Nobody is Looking Out For Me

Even though we just turned thirty, my wife loves This is 40. It has been one of her go-to comedy movies since it came out. This means I’ve seen it. A lot. Which isn’t a really bad thing, since it’s not a terrible movie.

The reason I mention the movie at all is because of the scene at the end of the movie where Paul Rudd crashes his bike into an open car door. He said something to the effect of ‘nobody is looking out for me’ and throws a pretty ugly adult fit about it. The gentlemen owning the car, reminded him that it was not his job to look out for him, before kicking his ass and driving off.

Every now and then the world does this to us, and with good reason. It’s not the world’s job to look out for us. In fact, once we hit adulthood, it’s not anyone else’s job to look out for us either. It’s our responsibility to look out for ourselves, and surround ourselves with people who are loving enough to help us accomplish this task.

This isn’t the only glimmer of snowflakery in the movie, either. There is a scene where Paul Rudd and Leslie Mann decide to stop blaming themselves for their shortcomings, and assign that blame to their parents (and maybe even their kids, I can’t remember). They are no longer accepting of the idea that they may not be perfect.

I can’t help but wonder what their fictional children are taking away from that mentality.

We do this type of stuff all the time – instead of working to correct the problem, we decide to find something to blame and avoid the work that comes with change and/or bettering ourselves. Taking responsibility for our own actions is a very good way to start undoing our sense of self-importance. We all have faults, own them. None of us are special enough that the whole world should be watching out for us and making accommodations for our flaws.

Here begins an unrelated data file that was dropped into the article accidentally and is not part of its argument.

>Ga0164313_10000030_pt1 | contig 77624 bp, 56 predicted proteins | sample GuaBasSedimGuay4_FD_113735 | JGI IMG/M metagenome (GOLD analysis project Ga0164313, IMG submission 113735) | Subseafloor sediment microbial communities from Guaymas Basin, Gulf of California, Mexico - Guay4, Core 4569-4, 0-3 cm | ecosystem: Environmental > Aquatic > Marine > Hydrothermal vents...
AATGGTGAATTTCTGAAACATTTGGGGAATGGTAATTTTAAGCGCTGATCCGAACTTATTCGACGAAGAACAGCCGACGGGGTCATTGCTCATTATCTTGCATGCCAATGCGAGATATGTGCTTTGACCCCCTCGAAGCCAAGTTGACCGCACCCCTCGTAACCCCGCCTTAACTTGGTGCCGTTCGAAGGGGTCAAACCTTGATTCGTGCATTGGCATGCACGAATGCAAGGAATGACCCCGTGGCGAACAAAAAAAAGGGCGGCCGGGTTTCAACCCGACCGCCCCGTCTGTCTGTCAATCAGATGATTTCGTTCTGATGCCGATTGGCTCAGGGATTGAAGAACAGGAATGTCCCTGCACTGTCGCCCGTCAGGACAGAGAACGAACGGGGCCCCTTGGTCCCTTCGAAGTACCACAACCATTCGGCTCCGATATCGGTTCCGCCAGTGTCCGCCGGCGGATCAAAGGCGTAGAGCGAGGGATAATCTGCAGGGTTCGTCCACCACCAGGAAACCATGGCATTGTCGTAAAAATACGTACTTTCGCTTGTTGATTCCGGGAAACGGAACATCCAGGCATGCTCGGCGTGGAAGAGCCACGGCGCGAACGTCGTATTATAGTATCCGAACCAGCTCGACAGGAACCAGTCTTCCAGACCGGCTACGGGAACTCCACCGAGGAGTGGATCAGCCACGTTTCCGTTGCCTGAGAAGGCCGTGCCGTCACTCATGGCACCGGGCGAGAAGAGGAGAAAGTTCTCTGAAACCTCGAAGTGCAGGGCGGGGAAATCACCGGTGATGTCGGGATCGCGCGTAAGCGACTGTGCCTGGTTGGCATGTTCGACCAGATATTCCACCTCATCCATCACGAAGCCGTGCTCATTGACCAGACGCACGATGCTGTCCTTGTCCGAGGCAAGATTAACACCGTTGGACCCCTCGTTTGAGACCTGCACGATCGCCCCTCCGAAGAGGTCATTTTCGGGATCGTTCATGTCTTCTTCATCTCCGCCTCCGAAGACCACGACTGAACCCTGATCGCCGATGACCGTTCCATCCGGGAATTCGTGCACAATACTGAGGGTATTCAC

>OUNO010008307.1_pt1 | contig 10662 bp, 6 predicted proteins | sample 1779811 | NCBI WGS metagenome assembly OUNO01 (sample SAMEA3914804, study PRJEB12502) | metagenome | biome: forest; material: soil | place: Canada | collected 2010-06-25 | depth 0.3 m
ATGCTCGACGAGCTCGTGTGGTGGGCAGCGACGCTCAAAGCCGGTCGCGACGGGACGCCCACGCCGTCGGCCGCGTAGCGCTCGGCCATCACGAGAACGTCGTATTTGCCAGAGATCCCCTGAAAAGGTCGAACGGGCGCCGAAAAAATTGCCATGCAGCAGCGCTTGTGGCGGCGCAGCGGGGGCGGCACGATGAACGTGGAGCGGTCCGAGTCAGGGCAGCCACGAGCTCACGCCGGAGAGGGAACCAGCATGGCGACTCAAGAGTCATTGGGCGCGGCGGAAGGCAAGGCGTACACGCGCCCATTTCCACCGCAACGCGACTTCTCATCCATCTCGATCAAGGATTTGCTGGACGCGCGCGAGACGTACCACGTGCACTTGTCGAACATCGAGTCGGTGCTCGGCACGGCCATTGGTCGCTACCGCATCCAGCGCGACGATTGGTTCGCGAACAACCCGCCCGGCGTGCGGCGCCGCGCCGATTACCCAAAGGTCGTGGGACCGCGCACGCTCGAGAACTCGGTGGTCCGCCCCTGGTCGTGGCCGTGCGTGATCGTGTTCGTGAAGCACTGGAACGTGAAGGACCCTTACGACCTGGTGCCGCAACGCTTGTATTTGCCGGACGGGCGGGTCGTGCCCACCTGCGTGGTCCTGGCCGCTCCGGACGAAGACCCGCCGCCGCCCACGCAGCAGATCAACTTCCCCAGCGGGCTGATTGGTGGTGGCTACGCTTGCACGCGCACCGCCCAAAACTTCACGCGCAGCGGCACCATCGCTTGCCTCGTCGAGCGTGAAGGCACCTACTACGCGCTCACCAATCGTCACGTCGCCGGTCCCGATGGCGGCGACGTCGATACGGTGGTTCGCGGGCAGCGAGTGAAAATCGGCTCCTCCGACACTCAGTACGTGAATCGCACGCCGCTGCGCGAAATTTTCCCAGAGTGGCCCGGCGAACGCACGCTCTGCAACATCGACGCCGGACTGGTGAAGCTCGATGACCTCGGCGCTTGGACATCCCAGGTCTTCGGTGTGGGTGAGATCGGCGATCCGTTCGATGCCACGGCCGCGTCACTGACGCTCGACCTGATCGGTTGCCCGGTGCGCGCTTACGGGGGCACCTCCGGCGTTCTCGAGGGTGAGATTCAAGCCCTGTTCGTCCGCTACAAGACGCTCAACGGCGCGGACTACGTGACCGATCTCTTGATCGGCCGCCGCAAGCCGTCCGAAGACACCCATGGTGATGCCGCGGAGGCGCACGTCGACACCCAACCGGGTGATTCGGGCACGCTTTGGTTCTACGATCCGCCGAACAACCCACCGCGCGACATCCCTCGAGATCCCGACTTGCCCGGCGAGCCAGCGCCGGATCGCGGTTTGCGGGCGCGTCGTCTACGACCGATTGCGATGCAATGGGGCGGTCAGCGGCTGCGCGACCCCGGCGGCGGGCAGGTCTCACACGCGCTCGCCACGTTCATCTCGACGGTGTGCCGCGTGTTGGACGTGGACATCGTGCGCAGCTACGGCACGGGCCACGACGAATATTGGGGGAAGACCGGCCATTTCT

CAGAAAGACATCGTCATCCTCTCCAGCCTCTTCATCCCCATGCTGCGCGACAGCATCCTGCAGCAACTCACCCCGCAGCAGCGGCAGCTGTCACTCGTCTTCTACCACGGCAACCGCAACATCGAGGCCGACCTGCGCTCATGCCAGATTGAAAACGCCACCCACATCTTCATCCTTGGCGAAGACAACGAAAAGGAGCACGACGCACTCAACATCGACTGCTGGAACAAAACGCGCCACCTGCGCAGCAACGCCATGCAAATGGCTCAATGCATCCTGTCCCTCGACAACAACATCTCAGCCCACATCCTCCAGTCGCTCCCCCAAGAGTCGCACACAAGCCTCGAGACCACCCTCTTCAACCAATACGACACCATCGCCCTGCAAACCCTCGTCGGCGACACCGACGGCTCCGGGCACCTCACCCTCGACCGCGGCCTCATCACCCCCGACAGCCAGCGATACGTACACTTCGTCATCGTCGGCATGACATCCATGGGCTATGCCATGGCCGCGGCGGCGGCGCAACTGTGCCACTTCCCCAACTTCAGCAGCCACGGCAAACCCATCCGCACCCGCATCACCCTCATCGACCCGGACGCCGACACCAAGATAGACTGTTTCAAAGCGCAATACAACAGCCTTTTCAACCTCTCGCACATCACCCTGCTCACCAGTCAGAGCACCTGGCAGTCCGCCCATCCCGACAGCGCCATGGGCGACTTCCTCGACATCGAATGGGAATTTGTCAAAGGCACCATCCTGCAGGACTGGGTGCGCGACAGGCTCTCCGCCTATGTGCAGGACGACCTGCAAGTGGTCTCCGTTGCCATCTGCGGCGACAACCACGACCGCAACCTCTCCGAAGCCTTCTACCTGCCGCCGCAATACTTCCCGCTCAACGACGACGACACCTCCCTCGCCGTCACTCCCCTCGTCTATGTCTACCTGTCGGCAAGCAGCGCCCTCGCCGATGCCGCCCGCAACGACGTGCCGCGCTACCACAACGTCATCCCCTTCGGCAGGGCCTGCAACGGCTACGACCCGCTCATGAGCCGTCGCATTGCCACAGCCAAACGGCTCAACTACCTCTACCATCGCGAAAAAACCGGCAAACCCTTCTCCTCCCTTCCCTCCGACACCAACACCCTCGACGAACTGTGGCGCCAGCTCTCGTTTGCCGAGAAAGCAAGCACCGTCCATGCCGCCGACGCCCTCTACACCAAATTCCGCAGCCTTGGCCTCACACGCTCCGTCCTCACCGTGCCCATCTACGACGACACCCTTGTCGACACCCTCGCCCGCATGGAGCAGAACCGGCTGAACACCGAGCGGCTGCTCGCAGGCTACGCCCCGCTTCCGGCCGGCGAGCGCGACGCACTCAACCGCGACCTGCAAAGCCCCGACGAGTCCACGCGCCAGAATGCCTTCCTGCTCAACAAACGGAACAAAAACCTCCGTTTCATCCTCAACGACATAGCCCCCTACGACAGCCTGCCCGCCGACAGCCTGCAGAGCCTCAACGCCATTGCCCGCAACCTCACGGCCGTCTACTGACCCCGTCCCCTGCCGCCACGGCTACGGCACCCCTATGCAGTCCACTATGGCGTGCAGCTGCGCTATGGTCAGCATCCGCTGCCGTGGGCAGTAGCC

That’s all the misanthropy I have today. Aside from pointing out that no matter how happy the ending of the movie appears, they are still completely fucked, and that makes me laugh.

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5 comments

  1. Ouch, reality bites. Once again you have hit the nail right on the thumb. Whether it’s looking for a sugar daddy (or momma), climbing Mt. Shasta in search of a guru or merely glomming onto someone who has accepted the responsibilities that come with adulthood, hoping they will share the results but not the work, those who want to be looked out for never seem to be in short supply.

    As someone once said to me, “a friend in need is the only kind I ever have.”

    Liked by 1 person

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